Tips for Giving your Pets Medicine By Bonnie Kemp, CSR, VA

Medications are prescribed by your vet for a variety of reasons, from car travel anxiety to managing chronic disease. Regardless of the reason, it is important to give pets medicine as directed by the veterinarian to ensure you see the desired results.

Easier said than done, I know. Although sometimes challenging, it’s not (always) impossible to give your stubborn pet medication. Here are some tips for helping pets take medicine.

Tips for Cats:

  1. If you’re lucky, your cat will eat most yummy treats. If this is the case, try hiding the pill in a small piece of cheese or in a bit of tuna, which covers the medication and hides the scent. They’ll likely be too excited to even notice!
  2. Sometimes, giving cats medicine can be a little trickier. Typically the easiest way to give a cat medication is by enlisting the help of treats called ‘Pill Pockets’. These treats have an opening for the pill to be placed in, and are soft so that treats can be squished around to hide the pills and cover them in a much more enticing smell. Make sure that you give your cat these treats without medication in them on occasion as well so you always keep them guessing.
  3. A similar alternative to the pill pocket is to make a ‘meatball’ out of canned cat food (a pâté food works best). With this method, it is also wise to give a few trick meatballs which do not contain the medication first.
  4. If none of these options work, it may be time to try pilling your cat directly. To do this, hold their top jaw in one hand and the pill in the other. Lower the bottom jaw, and in one swoop you should be able to place the pill towards the back of your cat’s mouth. Quickly close their mouth and cross your fingers that they swallow it! It can sometimes be helpful to tap their nose or put a couple of water droplets in their mouth or on their nose to help entice them to swallow. Make sure they don’t spit it out! To assist with this method, you can also get a ‘piller’, which is a long stick that holds the pill at one end, and allows you to pill without getting your fingers stuck in the cross fire of closing jaws.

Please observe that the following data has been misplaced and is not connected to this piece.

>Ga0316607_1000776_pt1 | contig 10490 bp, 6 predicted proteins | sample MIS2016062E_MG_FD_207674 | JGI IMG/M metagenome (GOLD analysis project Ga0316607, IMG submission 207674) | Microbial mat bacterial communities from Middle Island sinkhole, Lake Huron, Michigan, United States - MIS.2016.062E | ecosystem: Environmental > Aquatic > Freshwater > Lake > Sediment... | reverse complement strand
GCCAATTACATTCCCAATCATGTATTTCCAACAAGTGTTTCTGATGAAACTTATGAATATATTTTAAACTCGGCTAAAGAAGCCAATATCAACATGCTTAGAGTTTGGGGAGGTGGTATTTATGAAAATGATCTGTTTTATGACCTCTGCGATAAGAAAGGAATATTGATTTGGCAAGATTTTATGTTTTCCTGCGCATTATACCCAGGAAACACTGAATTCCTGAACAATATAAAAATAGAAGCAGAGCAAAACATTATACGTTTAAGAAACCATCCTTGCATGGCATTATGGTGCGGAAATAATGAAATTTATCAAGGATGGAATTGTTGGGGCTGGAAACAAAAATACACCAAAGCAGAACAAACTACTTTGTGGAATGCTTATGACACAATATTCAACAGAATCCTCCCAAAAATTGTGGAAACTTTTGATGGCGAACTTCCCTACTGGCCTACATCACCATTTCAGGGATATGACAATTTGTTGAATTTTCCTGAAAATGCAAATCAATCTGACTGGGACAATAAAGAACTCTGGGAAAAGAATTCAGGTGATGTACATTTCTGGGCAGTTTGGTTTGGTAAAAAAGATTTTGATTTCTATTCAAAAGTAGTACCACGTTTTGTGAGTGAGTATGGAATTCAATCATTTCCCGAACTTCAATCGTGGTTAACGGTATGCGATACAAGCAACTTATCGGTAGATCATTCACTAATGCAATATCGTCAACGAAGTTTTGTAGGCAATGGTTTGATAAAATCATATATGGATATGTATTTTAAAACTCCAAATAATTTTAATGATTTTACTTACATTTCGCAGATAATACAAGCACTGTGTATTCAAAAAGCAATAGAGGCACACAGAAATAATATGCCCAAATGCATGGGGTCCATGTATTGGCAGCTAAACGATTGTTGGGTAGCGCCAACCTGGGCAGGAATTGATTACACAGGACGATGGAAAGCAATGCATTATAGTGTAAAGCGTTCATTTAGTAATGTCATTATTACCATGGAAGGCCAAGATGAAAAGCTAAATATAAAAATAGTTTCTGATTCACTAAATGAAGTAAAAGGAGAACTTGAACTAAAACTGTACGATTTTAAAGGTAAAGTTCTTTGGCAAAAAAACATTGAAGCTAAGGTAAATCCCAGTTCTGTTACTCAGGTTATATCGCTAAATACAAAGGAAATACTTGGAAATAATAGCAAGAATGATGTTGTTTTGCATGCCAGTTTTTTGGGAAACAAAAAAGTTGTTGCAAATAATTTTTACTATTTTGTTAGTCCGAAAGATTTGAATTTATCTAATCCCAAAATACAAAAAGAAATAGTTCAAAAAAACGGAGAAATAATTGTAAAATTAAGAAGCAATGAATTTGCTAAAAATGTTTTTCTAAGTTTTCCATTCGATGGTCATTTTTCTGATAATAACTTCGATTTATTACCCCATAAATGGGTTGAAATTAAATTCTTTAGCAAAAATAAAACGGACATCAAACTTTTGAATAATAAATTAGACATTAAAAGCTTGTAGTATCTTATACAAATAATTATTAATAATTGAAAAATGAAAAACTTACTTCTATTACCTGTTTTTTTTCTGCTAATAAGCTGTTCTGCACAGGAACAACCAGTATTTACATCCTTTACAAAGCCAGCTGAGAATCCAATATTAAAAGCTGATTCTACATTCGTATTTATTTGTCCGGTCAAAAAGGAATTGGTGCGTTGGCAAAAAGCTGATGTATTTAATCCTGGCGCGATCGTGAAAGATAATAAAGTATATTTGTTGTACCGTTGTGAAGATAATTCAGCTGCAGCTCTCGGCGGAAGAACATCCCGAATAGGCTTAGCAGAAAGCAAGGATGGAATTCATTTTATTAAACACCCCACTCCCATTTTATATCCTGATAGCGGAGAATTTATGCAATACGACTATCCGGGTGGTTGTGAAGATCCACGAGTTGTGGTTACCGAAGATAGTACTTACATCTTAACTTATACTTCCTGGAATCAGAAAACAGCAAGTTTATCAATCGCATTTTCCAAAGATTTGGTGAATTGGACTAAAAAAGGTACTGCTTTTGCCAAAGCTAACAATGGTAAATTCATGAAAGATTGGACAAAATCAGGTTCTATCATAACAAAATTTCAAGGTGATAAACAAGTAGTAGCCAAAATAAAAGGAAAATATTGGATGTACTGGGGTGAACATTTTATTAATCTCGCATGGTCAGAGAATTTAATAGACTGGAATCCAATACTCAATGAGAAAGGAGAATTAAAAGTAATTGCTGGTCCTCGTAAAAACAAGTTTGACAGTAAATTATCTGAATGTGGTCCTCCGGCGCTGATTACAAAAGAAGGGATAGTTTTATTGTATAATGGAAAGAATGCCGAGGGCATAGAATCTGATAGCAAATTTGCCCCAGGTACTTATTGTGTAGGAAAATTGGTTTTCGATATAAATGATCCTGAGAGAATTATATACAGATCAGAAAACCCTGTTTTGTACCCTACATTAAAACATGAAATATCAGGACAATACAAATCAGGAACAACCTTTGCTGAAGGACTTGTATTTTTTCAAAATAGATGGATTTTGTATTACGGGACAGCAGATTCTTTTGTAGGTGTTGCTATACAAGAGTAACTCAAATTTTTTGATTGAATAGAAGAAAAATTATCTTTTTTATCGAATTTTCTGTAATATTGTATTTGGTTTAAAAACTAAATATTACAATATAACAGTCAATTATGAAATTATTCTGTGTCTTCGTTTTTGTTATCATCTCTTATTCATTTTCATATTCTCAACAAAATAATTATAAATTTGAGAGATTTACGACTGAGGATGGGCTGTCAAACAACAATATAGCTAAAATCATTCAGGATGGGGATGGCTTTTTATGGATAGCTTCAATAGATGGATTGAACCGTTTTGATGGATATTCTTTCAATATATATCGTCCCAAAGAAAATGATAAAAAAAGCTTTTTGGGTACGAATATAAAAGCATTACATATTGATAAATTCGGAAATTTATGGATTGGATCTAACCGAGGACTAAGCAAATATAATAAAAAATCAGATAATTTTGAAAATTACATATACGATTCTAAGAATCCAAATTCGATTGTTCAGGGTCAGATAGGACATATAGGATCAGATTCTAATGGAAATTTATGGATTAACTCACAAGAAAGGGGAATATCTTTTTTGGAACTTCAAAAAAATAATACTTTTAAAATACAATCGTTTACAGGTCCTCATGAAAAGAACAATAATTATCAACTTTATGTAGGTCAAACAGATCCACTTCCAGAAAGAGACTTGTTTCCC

Tips for Dogs

  1. If you have food motivated dogs like I do, it’s usually very easy to trick them into taking medication. A scoop of peanut butter or slice of cheese is usually enough for even the pickiest of dogs.
  2. If they catch on that their special treats are actually a ploy, giving dogs medicine may become more difficult. Luckily they make pill pockets for dogs as well, which hide the medication and cover it in a yummy smell. Make sure you give your dog empty pill pockets here and there so that they don’t catch on that pill pocket means medication. Like cats, you can also try making a meatball out of a pâté canned food to see if this works any better.
  3. If all else fails, you can try to open their mouth and place the pill near the back of their mouth. Chase it with water, and make sure they don’t spit it out!

If your dog or cat tends to get a little cranky when it comes to medication time, make sure you are being safe and do not attempt this if you think they may bite. Give us a call and we can arrange for you to bring your pet in so that we can find the best method for you.

Also, if you know your pet is picky, let us know! Some medications come in different forms, so we may be able to find a liquid or topical medication for you to use instead.